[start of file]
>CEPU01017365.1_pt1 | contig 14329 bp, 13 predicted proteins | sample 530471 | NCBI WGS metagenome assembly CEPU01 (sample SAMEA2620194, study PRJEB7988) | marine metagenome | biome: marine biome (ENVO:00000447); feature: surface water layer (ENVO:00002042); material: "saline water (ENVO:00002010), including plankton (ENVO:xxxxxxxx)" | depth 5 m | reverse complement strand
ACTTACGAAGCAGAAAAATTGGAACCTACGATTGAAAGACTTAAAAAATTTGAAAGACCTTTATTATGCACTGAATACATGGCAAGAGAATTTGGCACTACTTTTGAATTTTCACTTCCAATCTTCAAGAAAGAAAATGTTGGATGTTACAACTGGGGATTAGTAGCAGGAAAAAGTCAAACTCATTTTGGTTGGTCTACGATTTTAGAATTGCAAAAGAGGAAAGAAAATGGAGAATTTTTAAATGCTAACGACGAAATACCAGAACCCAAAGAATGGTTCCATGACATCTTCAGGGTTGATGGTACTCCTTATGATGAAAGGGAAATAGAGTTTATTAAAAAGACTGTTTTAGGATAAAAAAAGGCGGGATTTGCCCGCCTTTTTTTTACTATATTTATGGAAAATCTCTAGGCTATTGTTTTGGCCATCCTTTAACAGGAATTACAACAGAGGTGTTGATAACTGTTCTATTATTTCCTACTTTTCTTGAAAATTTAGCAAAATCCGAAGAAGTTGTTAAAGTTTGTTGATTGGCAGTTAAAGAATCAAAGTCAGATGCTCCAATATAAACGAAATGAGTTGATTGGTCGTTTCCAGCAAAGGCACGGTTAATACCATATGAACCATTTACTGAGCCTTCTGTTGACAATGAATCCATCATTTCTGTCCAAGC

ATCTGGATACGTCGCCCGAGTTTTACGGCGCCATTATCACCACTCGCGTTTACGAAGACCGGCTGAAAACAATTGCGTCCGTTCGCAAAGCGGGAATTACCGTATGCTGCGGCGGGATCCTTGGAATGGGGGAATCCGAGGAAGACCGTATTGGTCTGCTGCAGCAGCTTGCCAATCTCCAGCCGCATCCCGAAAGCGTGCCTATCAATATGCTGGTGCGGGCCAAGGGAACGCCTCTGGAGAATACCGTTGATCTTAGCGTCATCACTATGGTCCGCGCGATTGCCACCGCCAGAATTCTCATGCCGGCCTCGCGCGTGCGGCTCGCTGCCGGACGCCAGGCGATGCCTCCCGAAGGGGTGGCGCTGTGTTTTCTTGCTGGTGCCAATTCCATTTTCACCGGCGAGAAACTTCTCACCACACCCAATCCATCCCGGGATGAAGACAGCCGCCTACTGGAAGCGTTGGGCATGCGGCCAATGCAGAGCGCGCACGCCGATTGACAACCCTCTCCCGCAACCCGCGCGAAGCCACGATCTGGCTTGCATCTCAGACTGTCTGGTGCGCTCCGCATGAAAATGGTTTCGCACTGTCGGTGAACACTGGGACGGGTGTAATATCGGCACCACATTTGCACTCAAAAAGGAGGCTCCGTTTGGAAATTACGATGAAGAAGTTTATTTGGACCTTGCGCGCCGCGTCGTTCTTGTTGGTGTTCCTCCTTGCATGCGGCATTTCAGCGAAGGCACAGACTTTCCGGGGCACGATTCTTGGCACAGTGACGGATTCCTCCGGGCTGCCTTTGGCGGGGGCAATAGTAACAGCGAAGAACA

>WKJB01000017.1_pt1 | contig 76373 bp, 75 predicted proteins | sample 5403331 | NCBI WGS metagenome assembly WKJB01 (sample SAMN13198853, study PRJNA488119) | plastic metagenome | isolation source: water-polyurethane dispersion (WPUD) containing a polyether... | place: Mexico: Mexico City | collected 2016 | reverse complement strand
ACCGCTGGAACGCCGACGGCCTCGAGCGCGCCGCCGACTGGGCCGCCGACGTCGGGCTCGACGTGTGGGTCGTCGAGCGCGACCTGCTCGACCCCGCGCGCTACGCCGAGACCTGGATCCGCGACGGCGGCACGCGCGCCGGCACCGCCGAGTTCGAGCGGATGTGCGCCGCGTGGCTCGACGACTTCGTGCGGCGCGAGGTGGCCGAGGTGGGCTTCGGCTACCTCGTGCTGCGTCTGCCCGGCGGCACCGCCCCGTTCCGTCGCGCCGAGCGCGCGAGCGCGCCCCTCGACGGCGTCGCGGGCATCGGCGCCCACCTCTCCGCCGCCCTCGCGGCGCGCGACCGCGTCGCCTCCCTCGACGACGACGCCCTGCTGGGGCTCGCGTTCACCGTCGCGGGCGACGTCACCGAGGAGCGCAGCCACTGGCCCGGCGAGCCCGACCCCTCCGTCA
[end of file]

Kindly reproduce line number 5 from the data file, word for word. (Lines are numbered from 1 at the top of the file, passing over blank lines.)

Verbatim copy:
ACCGCTGGAACGCCGACGGCCTCGAGCGCGCCGCCGACTGGGCCGCCGACGTCGGGCTCGACGTGTGGGTCGTCGAGCGCGACCTGCTCGACCCCGCGCGCTACGCCGAGACCTGGATCCGCGACGGCGGCACGCGCGCCGGCACCGCCGAGTTCGAGCGGATGTGCGCCGCGTGGCTCGACGACTTCGTGCGGCGCGAGGTGGCCGAGGTGGGCTTCGGCTACCTCGTGCTGCGTCTGCCCGGCGGCACCGCCCCGTTCCGTCGCGCCGAGCGCGCGAGCGCGCCCCTCGACGGCGTCGCGGGCATCGGCGCCCACCTCTCCGCCGCCCTCGCGGCGCGCGACCGCGTCGCCTCCCTCGACGACGACGCCCTGCTGGGGCTCGCGTTCACCGTCGCGGGCGACGTCACCGAGGAGCGCAGCCACTGGCCCGGCGAGCCCGACCCCTCCGTCA